I am excited about where new guests and new stories will lay down the foundation of inspiring the topics, the conversations and the bookish recommendations towards promoting Romance & Women’s Fiction. Here’s a lovely New Year full of new authors and their stories to celebrate!

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Acquired Book By: I have been hosting blog tours and reviews for Simon & Schuster off and on for nearly a year now. I’ve had the joy of discovering their stories through Contemporary and Historical narratives whilst happily finding a lot of their authors are writing the kinds of stories which keep me engaged and rooted in their narratives. Such as the Seven Sisters series by Lucinda Riley – which is why when I first saw the note about the tour for ‘The Summer Guests’, I was most curious – not just of this potentially becoming my first Monroe novel to read but because of where the story was set. I happen to love the mountainous regions of my country and this one in particular hugs close to Appalachia which happens to be the mountain range I am most familiar with due to how oft I read stories set there. It has only been in recent years I’ve exchanged the Eastern mountains for the Rockies; thus, when I learnt the setting was in Western North Carolina and centred round hurricanes, natural disasters and overcoming life’s adversities – I was quite smitten with the plot!

I received a complimentary copy of “The Summer Guests” direct from the publisher Gallery Books (an imprint of Simon & Schuster) in exchange for an honest review. I did not receive compensation for my opinions or thoughts shared herein.

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Why this particular story perked an interest to read:

First and foremost, I love stories about horses, horse culture and horsemanship. I’m the girl who grew up reading about the wilds of the West, farms, ranches and cowboys because the wide open landscapes of those stories called to my spirit, to my soul. They were enriching in how families hugged close together, how life was better lived together and how if you needed some space, the wide open plains provided the best place to seek it out on a horse. The concept of being able to wake with the roosters, put on your riding clothes and hide out to chase after dawn’s first break of dawn was something that truly appealled to a girl who loved horse-back riding but wasn’t able to continue it forward into her teens and adult years. I still long for the day where I could get back on a horse and reconnect with a sport I have loved since I was quite young.

You can see this love of mine coming through Jorie Loves A Story – from the stories of Karen Rock (her Rocky Mountain Cowboys series), the limited serial Return of the Blackwell Brothers, the enduring and brilliant dramatic Catherine Ryan Hyde novel The Language of Hoofbeats and a forthcoming review by a new series of Harlequin Heartwarming entitled Reunited with the Cowboy. It is also seen in my choices of television and motion pictures – I have been passionately attached to the production of Heartland – streaming it first on Netflix for the first nine seasons and finding the tenth happily available to stream via Hallmark Movies Now. I’m hoping to stream the eleventh season if Hallmark acquires the rights to it as the series is currently in production for their 13th season.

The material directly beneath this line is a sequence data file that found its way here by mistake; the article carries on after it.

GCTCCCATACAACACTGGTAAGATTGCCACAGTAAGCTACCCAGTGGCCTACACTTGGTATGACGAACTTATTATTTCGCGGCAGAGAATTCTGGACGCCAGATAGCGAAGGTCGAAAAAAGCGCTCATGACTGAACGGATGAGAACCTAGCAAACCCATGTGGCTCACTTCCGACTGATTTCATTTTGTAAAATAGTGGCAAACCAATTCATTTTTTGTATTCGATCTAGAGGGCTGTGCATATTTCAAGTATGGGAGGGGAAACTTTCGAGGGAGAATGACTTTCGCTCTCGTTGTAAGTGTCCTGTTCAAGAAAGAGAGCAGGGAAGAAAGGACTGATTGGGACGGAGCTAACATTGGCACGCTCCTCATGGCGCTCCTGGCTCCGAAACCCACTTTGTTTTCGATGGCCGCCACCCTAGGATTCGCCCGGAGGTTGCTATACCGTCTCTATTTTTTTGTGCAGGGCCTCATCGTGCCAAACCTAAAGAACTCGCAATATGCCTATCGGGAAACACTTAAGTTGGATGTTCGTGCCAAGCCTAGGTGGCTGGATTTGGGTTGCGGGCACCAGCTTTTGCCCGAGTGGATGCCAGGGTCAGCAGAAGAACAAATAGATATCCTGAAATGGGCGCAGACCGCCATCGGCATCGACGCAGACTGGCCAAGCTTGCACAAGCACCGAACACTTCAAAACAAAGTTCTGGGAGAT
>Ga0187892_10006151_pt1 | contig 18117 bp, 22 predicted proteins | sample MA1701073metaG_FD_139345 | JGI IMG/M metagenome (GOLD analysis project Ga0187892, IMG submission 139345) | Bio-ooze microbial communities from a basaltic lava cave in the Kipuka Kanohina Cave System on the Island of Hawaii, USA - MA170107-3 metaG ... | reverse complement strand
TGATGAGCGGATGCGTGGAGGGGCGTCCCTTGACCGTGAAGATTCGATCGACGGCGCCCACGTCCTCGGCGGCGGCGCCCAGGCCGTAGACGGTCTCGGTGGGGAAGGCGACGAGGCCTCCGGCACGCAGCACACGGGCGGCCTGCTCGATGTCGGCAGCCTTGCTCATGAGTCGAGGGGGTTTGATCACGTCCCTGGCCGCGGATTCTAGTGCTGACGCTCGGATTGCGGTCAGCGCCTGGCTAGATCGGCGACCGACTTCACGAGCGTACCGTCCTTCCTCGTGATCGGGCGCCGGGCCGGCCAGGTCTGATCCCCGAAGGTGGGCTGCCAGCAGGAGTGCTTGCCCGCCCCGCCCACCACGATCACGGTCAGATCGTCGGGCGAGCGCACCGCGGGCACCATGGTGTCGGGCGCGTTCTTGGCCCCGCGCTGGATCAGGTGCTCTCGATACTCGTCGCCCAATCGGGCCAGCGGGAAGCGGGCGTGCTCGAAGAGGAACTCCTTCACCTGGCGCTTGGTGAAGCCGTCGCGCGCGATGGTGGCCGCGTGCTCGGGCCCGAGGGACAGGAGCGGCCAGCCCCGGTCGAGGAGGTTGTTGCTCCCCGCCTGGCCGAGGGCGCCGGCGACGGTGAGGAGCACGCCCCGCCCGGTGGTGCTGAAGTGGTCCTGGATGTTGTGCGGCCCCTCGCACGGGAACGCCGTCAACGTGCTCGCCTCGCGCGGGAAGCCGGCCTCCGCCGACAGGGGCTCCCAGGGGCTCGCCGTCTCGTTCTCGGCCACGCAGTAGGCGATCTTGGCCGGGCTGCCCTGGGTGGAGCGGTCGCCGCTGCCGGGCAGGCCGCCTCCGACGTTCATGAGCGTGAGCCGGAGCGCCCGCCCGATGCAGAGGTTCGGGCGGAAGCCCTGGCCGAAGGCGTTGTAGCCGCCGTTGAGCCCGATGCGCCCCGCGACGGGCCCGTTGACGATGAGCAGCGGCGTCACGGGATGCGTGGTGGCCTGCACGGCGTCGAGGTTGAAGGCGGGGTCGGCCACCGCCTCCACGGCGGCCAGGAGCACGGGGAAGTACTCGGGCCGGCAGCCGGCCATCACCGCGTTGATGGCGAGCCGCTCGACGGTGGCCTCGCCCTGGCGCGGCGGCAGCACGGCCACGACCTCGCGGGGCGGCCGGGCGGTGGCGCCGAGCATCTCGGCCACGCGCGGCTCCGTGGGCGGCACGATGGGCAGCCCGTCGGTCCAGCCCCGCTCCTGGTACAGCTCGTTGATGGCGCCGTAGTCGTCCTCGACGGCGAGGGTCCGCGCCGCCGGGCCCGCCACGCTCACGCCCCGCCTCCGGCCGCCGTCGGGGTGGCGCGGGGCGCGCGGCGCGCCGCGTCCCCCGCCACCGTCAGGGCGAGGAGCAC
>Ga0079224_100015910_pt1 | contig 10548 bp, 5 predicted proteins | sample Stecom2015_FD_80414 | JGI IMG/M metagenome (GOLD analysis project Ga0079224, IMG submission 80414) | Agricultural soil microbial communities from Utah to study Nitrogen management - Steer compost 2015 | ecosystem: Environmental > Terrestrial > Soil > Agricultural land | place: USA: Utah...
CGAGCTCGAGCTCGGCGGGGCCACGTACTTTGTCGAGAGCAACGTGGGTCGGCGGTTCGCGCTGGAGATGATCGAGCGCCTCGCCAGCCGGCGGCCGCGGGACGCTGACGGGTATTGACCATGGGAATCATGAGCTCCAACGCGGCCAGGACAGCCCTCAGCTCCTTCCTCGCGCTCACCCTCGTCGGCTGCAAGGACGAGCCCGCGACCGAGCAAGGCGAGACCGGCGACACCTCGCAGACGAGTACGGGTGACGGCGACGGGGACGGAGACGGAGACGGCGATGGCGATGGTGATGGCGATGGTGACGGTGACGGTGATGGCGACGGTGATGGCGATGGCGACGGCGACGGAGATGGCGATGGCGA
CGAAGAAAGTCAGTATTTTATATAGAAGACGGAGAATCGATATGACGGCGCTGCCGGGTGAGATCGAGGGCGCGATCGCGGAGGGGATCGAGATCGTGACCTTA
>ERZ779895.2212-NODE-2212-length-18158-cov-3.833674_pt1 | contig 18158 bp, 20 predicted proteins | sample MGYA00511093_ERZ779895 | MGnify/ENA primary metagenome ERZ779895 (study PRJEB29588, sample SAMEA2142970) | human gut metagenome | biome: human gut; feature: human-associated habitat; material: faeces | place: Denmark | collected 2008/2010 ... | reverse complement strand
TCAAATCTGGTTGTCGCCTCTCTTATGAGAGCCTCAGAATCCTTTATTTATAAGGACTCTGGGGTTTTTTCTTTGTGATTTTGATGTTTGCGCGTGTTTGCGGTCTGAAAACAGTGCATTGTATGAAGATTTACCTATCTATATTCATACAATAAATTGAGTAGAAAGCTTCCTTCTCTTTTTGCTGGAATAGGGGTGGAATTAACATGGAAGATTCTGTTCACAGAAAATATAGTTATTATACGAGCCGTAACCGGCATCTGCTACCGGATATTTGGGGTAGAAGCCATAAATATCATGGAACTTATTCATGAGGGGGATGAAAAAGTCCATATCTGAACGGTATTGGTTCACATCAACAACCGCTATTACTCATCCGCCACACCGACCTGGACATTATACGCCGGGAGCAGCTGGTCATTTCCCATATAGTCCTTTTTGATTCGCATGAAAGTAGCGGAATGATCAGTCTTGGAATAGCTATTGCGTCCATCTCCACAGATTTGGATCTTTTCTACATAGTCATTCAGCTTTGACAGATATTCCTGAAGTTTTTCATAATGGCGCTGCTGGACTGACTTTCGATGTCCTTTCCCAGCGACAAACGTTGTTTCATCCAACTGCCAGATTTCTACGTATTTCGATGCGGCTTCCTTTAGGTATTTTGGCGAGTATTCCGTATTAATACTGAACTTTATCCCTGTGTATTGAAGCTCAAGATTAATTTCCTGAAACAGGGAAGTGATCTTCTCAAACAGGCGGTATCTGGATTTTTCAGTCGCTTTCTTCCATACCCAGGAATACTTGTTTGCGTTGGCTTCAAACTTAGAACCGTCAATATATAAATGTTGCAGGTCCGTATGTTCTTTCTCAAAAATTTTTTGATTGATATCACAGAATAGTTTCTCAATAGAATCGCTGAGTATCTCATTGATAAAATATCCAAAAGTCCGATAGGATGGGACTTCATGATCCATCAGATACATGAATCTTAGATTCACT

Whilst at the same time, I also have a healthy appreciation for the mountains – Appalachia on the East and the Rockies on the West. Growing up natural disasters were as much a part of my life as they are a part of a lot of people’s lives today. There were some honest whoppers of destruction back in the ’80s and ’90s; some even set the record books before they were re-broken in the 21st Century by fiercer storms and/or worse disasters than our imaginations could have conceived. I still have shivers of anxiety just contemplating Hurricane Sandy for the folks on the Mid-Atlantic Coast! Not to mention the fires and floods of the West Coast and the persistent tornadoes of the Mid-West this Spring have re-set how we view natural disasters and how we survive them.

Finding this was a story about an eclectic group of people who not just evacuated but found themselves in a place they weren’t expecting with people they weren’t planning to connect with felt like a wicked good read. It also felt like an alternative view of what we think about most when we connect a natural disaster in our minds with the chaos we see on television. There is always much more to the ‘story’ than what the stories are revealling to us in a televised recapture of events and that is why I felt reading The Summer Guests would be a brilliant way to kick-off my #SummerReads for Women’s Fiction!